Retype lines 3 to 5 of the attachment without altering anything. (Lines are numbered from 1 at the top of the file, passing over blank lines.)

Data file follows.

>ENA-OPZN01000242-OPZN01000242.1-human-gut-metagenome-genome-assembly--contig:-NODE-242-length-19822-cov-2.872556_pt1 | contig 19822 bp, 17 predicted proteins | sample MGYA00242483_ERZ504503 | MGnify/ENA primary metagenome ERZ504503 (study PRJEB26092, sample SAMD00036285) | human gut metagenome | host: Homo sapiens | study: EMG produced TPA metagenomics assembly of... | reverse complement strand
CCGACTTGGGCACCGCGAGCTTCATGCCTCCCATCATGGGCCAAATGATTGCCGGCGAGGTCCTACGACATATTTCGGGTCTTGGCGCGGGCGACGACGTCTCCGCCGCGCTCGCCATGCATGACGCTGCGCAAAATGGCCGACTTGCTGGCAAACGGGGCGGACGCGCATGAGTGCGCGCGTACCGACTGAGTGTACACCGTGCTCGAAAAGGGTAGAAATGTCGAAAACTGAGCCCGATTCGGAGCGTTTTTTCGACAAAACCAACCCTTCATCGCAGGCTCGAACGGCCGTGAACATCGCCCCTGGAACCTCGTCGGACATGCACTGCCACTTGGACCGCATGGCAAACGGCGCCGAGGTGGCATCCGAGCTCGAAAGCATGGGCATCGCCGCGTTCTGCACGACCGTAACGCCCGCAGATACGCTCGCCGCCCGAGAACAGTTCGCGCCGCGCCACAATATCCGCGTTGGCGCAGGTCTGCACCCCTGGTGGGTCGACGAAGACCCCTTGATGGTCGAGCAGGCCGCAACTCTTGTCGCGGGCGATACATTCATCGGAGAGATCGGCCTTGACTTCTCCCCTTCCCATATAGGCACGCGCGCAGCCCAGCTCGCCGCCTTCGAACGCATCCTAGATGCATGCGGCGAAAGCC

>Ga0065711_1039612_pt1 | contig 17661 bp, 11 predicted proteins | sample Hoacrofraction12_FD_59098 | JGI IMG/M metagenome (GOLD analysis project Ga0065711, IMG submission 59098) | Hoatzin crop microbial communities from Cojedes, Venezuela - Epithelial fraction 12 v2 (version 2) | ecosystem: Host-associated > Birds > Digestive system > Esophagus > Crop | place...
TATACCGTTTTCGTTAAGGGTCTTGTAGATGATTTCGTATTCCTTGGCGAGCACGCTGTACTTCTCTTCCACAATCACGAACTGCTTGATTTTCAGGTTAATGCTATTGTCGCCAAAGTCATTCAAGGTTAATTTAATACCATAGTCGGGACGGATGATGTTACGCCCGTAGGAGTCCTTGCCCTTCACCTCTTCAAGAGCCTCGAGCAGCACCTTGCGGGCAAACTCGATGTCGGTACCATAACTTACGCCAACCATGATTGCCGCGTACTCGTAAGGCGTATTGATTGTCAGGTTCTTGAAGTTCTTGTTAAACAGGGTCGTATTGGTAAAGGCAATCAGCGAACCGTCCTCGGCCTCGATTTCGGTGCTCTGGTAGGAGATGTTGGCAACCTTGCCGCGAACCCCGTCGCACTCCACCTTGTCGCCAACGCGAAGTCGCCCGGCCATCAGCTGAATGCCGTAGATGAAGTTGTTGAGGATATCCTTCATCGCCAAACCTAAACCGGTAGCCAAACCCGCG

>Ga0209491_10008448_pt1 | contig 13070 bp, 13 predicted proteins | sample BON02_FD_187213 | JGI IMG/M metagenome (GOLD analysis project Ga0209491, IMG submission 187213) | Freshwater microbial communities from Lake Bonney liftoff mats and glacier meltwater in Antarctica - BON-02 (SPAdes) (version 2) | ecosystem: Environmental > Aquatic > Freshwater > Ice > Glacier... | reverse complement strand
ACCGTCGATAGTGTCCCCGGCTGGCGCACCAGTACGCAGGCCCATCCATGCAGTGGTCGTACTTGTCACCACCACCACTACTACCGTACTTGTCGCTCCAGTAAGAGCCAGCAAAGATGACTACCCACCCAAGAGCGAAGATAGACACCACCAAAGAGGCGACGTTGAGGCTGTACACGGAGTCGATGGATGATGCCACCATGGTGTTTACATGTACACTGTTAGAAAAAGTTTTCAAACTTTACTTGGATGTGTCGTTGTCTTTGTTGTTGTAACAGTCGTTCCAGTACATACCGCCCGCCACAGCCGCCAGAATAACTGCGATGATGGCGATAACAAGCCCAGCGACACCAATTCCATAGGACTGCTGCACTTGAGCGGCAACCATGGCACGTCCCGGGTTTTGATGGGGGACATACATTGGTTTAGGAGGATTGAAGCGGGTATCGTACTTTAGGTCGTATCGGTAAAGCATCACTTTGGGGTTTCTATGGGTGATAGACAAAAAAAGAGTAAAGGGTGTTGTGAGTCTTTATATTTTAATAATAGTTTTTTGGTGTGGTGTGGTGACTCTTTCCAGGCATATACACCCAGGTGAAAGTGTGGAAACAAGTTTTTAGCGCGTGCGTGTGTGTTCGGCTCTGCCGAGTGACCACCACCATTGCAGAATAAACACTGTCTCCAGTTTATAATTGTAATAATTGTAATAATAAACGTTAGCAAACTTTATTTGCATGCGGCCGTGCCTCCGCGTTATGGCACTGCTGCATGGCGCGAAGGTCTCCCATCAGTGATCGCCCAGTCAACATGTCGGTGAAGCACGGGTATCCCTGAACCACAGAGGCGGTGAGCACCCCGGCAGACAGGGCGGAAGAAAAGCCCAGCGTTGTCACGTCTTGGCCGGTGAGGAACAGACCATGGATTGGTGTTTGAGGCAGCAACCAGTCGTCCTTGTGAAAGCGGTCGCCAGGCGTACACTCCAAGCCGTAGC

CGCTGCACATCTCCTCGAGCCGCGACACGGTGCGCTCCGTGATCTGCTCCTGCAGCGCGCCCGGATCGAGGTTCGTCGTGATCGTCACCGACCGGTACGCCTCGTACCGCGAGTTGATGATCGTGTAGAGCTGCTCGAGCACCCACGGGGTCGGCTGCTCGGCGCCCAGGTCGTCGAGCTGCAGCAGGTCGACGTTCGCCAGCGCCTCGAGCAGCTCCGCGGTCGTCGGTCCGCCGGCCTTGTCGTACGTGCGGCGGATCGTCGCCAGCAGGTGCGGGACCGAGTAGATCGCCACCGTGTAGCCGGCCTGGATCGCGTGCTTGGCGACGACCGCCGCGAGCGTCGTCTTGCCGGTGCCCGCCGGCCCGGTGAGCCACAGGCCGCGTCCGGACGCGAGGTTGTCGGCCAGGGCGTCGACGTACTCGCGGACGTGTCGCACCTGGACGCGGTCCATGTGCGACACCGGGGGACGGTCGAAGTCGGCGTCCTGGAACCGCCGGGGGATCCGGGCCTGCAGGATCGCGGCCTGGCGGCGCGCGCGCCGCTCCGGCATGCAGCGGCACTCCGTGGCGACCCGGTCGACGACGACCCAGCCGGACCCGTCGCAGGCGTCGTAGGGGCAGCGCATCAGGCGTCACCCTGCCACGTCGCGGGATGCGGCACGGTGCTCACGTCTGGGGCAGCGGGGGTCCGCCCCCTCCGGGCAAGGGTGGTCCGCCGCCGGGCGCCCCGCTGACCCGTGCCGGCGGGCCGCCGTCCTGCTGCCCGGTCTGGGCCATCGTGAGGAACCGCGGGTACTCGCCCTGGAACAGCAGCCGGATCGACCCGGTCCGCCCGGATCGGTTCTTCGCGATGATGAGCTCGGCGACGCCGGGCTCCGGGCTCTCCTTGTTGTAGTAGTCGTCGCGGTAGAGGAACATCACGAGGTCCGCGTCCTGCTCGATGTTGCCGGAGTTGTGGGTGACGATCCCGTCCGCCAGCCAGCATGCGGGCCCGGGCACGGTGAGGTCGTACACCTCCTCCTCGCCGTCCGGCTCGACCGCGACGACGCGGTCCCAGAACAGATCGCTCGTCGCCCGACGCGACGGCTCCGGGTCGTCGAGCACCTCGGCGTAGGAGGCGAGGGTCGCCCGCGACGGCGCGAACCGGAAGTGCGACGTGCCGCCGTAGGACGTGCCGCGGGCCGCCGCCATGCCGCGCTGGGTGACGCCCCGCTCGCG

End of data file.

>Ga0065711_1039612_pt1 | contig 17661 bp, 11 predicted proteins | sample Hoacrofraction12_FD_59098 | JGI IMG/M metagenome (GOLD analysis project Ga0065711, IMG submission 59098) | Hoatzin crop microbial communities from Cojedes, Venezuela - Epithelial fraction 12 v2 (version 2) | ecosystem: Host-associated > Birds > Digestive system > Esophagus > Crop | place...
TATACCGTTTTCGTTAAGGGTCTTGTAGATGATTTCGTATTCCTTGGCGAGCACGCTGTACTTCTCTTCCACAATCACGAACTGCTTGATTTTCAGGTTAATGCTATTGTCGCCAAAGTCATTCAAGGTTAATTTAATACCATAGTCGGGACGGATGATGTTACGCCCGTAGGAGTCCTTGCCCTTCACCTCTTCAAGAGCCTCGAGCAGCACCTTGCGGGCAAACTCGATGTCGGTACCATAACTTACGCCAACCATGATTGCCGCGTACTCGTAAGGCGTATTGATTGTCAGGTTCTTGAAGTTCTTGTTAAACAGGGTCGTATTGGTAAAGGCAATCAGCGAACCGTCCTCGGCCTCGATTTCGGTGCTCTGGTAGGAGATGTTGGCAACCTTGCCGCGAACCCCGTCGCACTCCACCTTGTCGCCAACGCGAAGTCGCCCGGCCATCAGCTGAATGCCGTAGATGAAGTTGTTGAGGATATCCTTCATCGCCAAACCTAAACCGGTAGCCAAACCCGCG

>Ga0209491_10008448_pt1 | contig 13070 bp, 13 predicted proteins | sample BON02_FD_187213 | JGI IMG/M metagenome (GOLD analysis project Ga0209491, IMG submission 187213) | Freshwater microbial communities from Lake Bonney liftoff mats and glacier meltwater in Antarctica - BON-02 (SPAdes) (version 2) | ecosystem: Environmental > Aquatic > Freshwater > Ice > Glacier... | reverse complement strand